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Rep. Barney Frank Won't Be Running For Re-Election

(This post was retopped at 2:20 p.m. ET.)

Barney Frank, one of the most passionate liberals in Washington and the first member of Congress to openly acknowledge being gay, announced today that he will not seek a 17th term.

The 71-year-old lawmaker, who in recent years was best known for legislation aimed at tightening regulations on Wall Street and toughening consumer protections, said redistricting in Massachusetts would have meant he would need to spend too much time introducing himself to new constituents before next November's election and not enough on the issues he cares about.

We began this post at 10 a.m. ET. Read through to see how the story developed and our earlier updates:

10 a.m. ET: WBUR in Boston reports it has confirmed that Rep. Barney Frank (D-Mass.) will not seek re-election in 2012.

CNN says that "Frank, a 16-term Democrat, will announce Monday he does not intend to seek re-election in 2012, according to a statement from [his] office."

Back in February, Frank announced he would run again in 2012, saying he wanted to "defend the Wall Street Reform and Consumer Protection Act" that he helped enact and wanted to work to "reduce significantly America's swollen, unnecessary, worldwide military footprint." It isn't known yet why he's apparently reversed course.

Watch It's All Politics for more on this.

Update at 11:52 p.m. ET. Frank Will Announce Decision Today:

The New York Times reports that Frank will announce his decision at a 1 p.m. ET. press conference in Newton, Mass.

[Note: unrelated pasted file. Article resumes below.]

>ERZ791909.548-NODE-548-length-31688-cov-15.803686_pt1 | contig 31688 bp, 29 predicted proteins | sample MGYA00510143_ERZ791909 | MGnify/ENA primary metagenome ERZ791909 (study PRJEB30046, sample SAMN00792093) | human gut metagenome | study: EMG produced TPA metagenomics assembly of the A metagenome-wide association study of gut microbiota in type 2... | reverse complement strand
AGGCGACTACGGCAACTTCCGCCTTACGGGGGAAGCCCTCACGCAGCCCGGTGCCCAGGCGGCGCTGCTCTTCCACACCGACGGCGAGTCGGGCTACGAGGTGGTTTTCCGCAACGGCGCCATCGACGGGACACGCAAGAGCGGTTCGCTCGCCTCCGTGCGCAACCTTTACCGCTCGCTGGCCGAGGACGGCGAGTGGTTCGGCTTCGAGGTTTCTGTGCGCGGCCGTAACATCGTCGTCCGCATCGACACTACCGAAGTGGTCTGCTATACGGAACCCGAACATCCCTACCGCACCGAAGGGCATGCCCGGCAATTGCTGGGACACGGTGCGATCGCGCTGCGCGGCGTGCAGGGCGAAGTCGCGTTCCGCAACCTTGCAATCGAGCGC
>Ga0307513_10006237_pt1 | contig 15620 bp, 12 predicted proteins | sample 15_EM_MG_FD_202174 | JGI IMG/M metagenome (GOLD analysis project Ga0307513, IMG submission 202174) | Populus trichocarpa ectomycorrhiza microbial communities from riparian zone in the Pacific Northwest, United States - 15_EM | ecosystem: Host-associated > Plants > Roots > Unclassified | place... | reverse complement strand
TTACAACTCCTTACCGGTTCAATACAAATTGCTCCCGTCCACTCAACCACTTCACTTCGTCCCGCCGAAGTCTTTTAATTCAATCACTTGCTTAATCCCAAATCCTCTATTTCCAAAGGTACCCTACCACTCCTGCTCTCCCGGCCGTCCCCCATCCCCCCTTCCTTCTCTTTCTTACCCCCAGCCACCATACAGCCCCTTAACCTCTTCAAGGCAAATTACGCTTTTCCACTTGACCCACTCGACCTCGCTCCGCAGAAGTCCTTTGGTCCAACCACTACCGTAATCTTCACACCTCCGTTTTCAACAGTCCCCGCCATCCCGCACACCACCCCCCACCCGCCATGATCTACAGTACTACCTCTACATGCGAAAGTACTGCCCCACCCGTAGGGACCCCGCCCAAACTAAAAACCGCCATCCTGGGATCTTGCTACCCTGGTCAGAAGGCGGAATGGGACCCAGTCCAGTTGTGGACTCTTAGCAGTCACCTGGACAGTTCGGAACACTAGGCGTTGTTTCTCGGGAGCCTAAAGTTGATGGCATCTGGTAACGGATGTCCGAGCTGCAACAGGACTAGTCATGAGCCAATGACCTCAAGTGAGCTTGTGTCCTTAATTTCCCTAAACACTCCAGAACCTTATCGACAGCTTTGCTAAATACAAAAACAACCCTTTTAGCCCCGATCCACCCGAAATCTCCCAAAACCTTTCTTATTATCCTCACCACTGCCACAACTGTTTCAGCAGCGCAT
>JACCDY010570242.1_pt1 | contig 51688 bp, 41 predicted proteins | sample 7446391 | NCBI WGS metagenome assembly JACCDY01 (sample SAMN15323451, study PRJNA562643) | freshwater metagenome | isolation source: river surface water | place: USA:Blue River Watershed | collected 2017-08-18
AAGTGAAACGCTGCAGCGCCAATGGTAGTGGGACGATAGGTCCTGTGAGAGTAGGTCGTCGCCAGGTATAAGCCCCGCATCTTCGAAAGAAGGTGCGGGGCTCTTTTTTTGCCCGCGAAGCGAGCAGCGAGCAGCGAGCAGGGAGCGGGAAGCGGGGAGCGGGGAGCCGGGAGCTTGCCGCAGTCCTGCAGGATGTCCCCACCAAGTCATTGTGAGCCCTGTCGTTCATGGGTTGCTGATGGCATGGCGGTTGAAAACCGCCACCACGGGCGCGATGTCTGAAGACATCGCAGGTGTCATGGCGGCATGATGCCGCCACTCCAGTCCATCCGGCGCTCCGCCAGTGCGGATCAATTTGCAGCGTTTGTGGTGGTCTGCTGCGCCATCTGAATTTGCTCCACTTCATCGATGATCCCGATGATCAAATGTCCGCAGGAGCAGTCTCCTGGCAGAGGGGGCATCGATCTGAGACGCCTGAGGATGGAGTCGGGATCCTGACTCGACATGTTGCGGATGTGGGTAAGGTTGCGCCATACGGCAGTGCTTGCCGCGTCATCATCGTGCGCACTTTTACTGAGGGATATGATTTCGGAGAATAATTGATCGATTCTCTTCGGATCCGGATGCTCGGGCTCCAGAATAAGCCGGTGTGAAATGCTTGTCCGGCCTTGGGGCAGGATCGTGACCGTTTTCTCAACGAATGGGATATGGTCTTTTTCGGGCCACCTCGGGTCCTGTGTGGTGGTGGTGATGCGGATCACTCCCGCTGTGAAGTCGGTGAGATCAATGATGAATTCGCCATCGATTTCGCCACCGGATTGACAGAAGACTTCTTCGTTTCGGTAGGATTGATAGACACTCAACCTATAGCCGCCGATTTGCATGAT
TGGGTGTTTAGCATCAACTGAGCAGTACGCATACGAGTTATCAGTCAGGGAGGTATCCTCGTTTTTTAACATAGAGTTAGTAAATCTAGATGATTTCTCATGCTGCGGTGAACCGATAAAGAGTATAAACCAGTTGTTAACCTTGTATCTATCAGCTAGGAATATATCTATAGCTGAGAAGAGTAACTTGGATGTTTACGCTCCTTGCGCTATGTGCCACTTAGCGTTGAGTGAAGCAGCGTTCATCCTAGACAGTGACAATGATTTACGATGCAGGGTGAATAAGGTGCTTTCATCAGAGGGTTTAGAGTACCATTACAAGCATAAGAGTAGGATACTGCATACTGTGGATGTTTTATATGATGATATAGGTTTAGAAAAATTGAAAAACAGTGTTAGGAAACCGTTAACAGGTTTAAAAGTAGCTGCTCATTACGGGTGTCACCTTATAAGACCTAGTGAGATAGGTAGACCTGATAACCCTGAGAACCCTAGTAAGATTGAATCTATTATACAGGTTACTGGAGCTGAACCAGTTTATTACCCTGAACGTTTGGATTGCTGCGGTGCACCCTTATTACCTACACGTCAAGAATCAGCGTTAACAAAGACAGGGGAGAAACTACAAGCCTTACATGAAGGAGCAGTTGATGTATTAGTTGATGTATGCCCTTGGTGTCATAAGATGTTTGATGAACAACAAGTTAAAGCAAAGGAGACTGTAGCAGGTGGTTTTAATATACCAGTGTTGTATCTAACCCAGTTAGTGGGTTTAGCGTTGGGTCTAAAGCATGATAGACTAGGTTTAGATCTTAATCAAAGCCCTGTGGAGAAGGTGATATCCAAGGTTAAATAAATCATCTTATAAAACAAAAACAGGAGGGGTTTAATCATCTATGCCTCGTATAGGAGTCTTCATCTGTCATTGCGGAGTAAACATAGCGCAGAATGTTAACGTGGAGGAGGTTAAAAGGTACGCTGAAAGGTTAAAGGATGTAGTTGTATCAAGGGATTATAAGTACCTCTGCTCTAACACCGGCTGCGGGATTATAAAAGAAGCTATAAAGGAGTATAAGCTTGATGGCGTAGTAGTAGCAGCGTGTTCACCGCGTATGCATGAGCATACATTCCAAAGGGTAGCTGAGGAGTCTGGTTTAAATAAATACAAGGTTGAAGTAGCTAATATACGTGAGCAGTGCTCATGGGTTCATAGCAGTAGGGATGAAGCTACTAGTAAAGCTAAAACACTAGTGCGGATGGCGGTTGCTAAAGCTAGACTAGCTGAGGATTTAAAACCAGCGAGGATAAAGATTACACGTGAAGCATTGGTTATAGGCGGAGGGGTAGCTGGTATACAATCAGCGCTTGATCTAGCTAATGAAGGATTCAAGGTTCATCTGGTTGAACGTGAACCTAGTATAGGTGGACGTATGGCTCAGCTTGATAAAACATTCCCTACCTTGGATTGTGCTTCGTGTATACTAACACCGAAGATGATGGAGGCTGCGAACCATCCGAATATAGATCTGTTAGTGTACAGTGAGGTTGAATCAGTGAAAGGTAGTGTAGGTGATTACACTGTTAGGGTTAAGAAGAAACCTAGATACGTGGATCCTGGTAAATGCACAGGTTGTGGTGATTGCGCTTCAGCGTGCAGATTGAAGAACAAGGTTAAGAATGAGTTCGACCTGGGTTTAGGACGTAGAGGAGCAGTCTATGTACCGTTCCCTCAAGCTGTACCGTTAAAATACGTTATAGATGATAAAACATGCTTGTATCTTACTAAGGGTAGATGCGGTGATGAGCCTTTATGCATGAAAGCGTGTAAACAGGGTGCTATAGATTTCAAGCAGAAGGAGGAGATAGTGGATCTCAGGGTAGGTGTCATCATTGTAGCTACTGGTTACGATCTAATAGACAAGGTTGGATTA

The Times adds that one of the fiercest liberals in the House is retiring after facing one his toughest reelection campaigns in 2010. The 2012 election has gotten even tougher for him after redistricting:

His Fourth District falls mostly in southern Massachusetts but also includes the famously liberal Boston suburbs of Newton and Brookline. Under a new redistricting plan that Gov. Deval Patrick, a fellow Democrat, signed into law last week, Mr. Frank's district would have lost heavily Democratic city of New Bedford and gained some more conservative towns.

Update at 12:02 p.m. ET. A Bit Of Biography:

The Boston Globe has a bit of Frank's biography:

Former party head Philip W. Johnston told the Globe: "He was brilliant, funny, acerbic, strategic, and unashamedly liberal. And they're in short supply these days."

Frank, 71, was raised in New Jersey but schooled at Harvard University and Harvard Law School, endowing him with a street-fighter's mouth and an academic's wit.

He was elected to the Massachusetts House of Representatives in 1972 and the US House eight years later. In 1987, he became the first member of the chamber to voluntarily acknowledge he was gay. Two years later, he was involved in a scandal in which a live-in boyfriend operated a gay prostitute service from his home. The House ended up reprimanding Frank for the incident.

More recently, he has been one of President Obama's most important allies but also a target of Republicans. They accuse him of helping create the country's housing collapse by pushing the government and banks into approving loans to unqualified buyers.

In 2008, Frank was one of the writers of the Wall Street bailout, known as TARP. In 2010, as chairman of the House Financial Services Committee, he co-wrote and assured passage of "Dodd-Frank," which enacted major Wall Street regulatory reforms.

Update at 1 p.m. ET. It's Official; Frank Says Redistricting Is The Reason:

The congressman is holding a news conference right now, and WBUR is webcasting here. As it reported earlier, "Massachusetts lawmakers just redrew Frank's current 4th Congressional District, making it larger and eliminating New Bedford, where he held a lot of support." The 71-year-old lawmaker says that running for re-election in a district that is "half new" would have required that he spend a lot of time introducing himself to new constituents. Instead, he says, he wants to concentrate for the next year on defending the Wall Street Reform and Consumer Protection Act and making the case that deficit reduction requires raising taxes on the wealthy and trimming defense spending as well as other sacrifices.


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